Running JSTL 1.2 on Tomcat 7 using Maven

I finally decided to bite the bullet and try using cleaner JSP methods, including JSTL tags for some looping constructs. I thought I could slam out a quick “hello world” on my Tomcat 7 instance, but what I found instead was a world of hurt! I wrote this blog article so that anyone facing a similar road can avoid the speed-bumps.

Okay, I know I haven’t posted anything on my blog in over a year, but this falls under the OMG-Why-Couldn’t-I-find-a-straightforward-answer category. Whomever suffers the same headache I suffered will hopefully get led here by Google…

The Problem: Running the most basic JSP Example

Up until now, the few times I’ve needed to cobble together a JSP file for some sort of front-end functionality, I’ve used raw, low-level JSP Scriptlets. Which means typing things like

<% if (something) { %> <some-html> <% } else { %> <some-html> <% } %>

all over the place. And if I wanted to do any looping, well forget about it! It’s a nightmare. So I’ve got these few books and articles that talk about the better ways to solve these problems using cleaner xml-y solutions, and most all of them dive into using JSTL (JSP Standard Tag Library) which is a damned standard and yet isn’t included with Tomcat. It’s one of those things that each vendor is supposed to implement independently, and yet the only implementation out there appears to be Oracle’s Glassfish implementation! (There’s an Apache JSTL project, and they say on their web page that a version 1.2 implementation (which is the stated version for the Java 6 EE standard collection, alongside Servlet 3.0 and JSP 2.2) but that webpage hasn’t been updated since October 2009!!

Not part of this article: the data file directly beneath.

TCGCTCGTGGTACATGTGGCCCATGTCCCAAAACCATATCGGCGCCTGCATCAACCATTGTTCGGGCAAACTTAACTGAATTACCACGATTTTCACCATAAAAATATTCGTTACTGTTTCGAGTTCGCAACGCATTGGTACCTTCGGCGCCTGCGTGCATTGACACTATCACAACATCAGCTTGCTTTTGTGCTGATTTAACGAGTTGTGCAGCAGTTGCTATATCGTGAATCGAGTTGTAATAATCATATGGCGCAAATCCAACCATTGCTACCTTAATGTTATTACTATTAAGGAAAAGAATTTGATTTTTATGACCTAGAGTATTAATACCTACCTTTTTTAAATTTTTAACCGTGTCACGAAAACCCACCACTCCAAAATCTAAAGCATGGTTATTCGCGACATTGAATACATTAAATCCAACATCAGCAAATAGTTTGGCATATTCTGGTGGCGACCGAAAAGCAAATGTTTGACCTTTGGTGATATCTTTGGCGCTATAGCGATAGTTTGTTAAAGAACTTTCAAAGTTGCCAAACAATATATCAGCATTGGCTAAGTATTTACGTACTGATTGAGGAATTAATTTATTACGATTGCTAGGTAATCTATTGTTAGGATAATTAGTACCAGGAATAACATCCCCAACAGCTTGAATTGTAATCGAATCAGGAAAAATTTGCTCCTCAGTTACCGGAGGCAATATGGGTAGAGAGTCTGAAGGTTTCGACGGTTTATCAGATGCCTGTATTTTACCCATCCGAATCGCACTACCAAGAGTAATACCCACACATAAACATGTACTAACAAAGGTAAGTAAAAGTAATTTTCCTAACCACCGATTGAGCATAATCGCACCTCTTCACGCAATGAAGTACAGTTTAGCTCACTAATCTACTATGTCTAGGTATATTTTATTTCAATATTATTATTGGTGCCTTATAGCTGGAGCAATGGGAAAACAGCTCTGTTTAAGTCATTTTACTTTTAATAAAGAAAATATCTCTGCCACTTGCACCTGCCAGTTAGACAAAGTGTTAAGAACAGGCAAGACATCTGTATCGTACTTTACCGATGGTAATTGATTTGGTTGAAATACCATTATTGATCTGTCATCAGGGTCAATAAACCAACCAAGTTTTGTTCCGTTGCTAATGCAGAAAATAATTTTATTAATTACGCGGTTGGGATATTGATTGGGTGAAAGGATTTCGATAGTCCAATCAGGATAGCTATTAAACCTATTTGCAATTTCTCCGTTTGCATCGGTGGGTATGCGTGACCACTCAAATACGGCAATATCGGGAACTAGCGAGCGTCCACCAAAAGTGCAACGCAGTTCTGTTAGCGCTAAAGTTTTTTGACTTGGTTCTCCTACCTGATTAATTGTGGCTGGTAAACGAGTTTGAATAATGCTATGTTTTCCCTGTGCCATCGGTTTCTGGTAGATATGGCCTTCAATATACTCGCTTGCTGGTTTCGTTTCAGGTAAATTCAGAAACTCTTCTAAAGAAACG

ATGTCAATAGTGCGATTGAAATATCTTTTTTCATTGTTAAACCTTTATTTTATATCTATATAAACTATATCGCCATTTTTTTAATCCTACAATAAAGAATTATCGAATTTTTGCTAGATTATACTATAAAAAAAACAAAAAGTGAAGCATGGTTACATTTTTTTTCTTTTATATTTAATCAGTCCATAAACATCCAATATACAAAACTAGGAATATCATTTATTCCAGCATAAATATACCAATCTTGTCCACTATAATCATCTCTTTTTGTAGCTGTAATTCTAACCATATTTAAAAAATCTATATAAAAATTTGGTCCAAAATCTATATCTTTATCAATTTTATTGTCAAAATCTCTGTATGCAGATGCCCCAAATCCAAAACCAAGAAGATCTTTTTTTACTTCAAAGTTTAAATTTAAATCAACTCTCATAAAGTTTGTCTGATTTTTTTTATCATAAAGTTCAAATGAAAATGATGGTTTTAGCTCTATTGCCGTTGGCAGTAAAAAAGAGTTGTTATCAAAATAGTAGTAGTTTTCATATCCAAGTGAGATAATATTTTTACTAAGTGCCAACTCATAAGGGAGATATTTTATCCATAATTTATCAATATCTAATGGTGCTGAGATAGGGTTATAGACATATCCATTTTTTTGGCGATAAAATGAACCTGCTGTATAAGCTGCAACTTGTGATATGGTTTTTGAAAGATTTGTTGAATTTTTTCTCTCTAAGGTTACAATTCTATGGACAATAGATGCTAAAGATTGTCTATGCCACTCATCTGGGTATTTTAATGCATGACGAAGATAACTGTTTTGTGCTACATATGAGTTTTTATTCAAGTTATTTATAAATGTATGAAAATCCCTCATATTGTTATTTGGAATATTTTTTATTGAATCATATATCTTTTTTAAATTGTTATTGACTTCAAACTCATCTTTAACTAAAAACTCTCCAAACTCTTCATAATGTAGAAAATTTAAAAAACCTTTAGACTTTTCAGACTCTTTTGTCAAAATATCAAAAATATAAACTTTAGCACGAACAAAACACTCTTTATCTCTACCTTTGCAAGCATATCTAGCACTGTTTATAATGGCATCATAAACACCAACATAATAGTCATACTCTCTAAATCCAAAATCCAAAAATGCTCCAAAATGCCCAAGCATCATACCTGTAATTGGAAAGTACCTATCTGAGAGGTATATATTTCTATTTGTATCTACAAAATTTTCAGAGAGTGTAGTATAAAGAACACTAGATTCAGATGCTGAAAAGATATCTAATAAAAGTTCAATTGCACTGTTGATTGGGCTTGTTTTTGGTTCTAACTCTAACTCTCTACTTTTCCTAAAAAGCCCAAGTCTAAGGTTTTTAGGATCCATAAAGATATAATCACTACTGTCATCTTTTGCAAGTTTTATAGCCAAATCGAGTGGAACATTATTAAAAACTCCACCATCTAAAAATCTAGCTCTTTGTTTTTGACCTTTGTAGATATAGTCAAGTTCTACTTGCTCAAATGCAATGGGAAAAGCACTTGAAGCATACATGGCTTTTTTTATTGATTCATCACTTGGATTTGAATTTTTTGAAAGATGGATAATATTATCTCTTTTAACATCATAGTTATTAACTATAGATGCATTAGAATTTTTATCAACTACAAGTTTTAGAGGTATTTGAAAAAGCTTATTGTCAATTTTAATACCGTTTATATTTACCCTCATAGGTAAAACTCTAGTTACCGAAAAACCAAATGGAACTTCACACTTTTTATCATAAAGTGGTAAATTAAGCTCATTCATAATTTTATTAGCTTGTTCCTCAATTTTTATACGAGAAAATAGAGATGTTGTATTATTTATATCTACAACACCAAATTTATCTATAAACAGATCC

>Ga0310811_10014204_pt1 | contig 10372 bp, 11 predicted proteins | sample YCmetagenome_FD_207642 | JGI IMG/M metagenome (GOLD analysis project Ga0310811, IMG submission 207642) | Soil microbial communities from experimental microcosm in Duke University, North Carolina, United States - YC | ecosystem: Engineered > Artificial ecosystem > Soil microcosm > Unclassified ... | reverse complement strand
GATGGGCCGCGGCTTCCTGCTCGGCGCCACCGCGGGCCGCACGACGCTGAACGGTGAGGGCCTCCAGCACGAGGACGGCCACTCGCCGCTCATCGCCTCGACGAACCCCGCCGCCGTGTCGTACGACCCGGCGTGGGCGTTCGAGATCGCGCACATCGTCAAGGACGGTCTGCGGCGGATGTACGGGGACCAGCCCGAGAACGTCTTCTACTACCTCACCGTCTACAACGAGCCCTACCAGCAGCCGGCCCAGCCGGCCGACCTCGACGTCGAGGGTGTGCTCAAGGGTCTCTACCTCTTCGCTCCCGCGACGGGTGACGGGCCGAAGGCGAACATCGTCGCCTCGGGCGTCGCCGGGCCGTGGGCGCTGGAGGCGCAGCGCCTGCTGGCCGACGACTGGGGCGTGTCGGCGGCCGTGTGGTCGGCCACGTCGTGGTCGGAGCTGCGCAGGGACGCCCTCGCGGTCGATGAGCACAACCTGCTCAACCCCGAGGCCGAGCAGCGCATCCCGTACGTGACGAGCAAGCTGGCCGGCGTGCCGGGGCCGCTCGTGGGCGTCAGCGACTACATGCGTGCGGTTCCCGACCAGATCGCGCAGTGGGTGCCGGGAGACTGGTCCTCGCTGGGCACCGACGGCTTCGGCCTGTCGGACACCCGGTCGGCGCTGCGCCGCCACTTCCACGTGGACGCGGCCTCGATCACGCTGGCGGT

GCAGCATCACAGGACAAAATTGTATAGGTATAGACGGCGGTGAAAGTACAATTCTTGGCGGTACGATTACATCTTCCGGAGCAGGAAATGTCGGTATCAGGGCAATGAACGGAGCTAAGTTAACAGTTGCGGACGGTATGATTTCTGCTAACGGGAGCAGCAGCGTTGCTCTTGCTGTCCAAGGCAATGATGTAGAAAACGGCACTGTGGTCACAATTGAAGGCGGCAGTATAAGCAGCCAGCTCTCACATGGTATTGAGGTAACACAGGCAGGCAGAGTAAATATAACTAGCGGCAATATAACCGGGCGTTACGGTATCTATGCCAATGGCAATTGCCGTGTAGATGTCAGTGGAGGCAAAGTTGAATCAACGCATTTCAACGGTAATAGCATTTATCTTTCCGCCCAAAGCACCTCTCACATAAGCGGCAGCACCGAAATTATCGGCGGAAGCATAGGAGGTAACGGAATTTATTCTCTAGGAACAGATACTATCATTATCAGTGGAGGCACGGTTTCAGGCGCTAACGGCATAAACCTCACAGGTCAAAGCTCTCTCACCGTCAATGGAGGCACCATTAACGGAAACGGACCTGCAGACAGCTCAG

So apparently JSTL is so basic and simple that it’s included in the elementary pages of any JSP books, but like some bastard stepchild that nobody wants, it’s support is freakishly missing. Okay, enough bellyaching about how FUBAR that is… what about just getting the thing to run? Continue reading “Running JSTL 1.2 on Tomcat 7 using Maven”